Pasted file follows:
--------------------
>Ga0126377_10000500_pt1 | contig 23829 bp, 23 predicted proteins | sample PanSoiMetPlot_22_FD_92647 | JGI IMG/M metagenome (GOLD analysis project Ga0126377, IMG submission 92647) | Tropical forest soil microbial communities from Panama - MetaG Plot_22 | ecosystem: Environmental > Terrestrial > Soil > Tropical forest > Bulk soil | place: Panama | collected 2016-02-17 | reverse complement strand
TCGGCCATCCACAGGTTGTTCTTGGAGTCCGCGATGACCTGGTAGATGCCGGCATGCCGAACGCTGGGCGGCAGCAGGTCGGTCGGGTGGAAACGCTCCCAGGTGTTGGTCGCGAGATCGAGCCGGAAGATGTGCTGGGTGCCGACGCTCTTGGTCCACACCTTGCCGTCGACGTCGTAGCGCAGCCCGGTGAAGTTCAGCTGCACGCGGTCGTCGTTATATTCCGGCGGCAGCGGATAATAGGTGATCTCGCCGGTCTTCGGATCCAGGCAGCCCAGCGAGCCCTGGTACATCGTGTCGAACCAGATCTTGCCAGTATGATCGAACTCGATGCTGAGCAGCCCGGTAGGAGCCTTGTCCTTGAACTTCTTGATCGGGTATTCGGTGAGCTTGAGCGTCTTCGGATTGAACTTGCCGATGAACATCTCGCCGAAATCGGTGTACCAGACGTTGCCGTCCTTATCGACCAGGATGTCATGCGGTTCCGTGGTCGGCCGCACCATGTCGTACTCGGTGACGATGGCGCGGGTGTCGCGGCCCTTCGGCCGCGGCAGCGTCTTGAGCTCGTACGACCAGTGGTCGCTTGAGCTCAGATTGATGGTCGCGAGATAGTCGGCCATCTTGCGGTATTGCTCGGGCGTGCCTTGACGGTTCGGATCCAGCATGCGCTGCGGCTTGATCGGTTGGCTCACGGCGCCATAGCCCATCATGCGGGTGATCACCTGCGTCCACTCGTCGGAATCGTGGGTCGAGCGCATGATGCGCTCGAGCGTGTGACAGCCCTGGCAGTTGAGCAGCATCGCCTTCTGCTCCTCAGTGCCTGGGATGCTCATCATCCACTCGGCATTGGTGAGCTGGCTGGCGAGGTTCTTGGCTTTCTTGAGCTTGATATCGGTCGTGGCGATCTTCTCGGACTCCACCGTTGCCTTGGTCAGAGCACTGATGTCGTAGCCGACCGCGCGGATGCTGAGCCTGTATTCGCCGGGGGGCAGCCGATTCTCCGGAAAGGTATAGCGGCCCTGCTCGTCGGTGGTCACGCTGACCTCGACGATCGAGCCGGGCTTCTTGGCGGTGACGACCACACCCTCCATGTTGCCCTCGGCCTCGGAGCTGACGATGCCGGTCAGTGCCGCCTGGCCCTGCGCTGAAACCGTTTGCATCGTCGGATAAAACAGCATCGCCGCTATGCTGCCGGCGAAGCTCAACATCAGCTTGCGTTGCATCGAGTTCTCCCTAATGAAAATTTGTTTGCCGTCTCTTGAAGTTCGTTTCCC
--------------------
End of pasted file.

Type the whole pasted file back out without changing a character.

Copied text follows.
>Ga0126377_10000500_pt1 | contig 23829 bp, 23 predicted proteins | sample PanSoiMetPlot_22_FD_92647 | JGI IMG/M metagenome (GOLD analysis project Ga0126377, IMG submission 92647) | Tropical forest soil microbial communities from Panama - MetaG Plot_22 | ecosystem: Environmental > Terrestrial > Soil > Tropical forest > Bulk soil | place: Panama | collected 2016-02-17 | reverse complement strand
TCGGCCATCCACAGGTTGTTCTTGGAGTCCGCGATGACCTGGTAGATGCCGGCATGCCGAACGCTGGGCGGCAGCAGGTCGGTCGGGTGGAAACGCTCCCAGGTGTTGGTCGCGAGATCGAGCCGGAAGATGTGCTGGGTGCCGACGCTCTTGGTCCACACCTTGCCGTCGACGTCGTAGCGCAGCCCGGTGAAGTTCAGCTGCACGCGGTCGTCGTTATATTCCGGCGGCAGCGGATAATAGGTGATCTCGCCGGTCTTCGGATCCAGGCAGCCCAGCGAGCCCTGGTACATCGTGTCGAACCAGATCTTGCCAGTATGATCGAACTCGATGCTGAGCAGCCCGGTAGGAGCCTTGTCCTTGAACTTCTTGATCGGGTATTCGGTGAGCTTGAGCGTCTTCGGATTGAACTTGCCGATGAACATCTCGCCGAAATCGGTGTACCAGACGTTGCCGTCCTTATCGACCAGGATGTCATGCGGTTCCGTGGTCGGCCGCACCATGTCGTACTCGGTGACGATGGCGCGGGTGTCGCGGCCCTTCGGCCGCGGCAGCGTCTTGAGCTCGTACGACCAGTGGTCGCTTGAGCTCAGATTGATGGTCGCGAGATAGTCGGCCATCTTGCGGTATTGCTCGGGCGTGCCTTGACGGTTCGGATCCAGCATGCGCTGCGGCTTGATCGGTTGGCTCACGGCGCCATAGCCCATCATGCGGGTGATCACCTGCGTCCACTCGTCGGAATCGTGGGTCGAGCGCATGATGCGCTCGAGCGTGTGACAGCCCTGGCAGTTGAGCAGCATCGCCTTCTGCTCCTCAGTGCCTGGGATGCTCATCATCCACTCGGCATTGGTGAGCTGGCTGGCGAGGTTCTTGGCTTTCTTGAGCTTGATATCGGTCGTGGCGATCTTCTCGGACTCCACCGTTGCCTTGGTCAGAGCACTGATGTCGTAGCCGACCGCGCGGATGCTGAGCCTGTATTCGCCGGGGGGCAGCCGATTCTCCGGAAAGGTATAGCGGCCCTGCTCGTCGGTGGTCACGCTGACCTCGACGATCGAGCCGGGCTTCTTGGCGGTGACGACCACACCCTCCATGTTGCCCTCGGCCTCGGAGCTGACGATGCCGGTCAGTGCCGCCTGGCCCTGCGCTGAAACCGTTTGCATCGTCGGATAAAACAGCATCGCCGCTATGCTGCCGGCGAAGCTCAACATCAGCTTGCGTTGCATCGAGTTCTCCCTAATGAAAATTTGTTTGCCGTCTCTTGAAGTTCGTTTCCC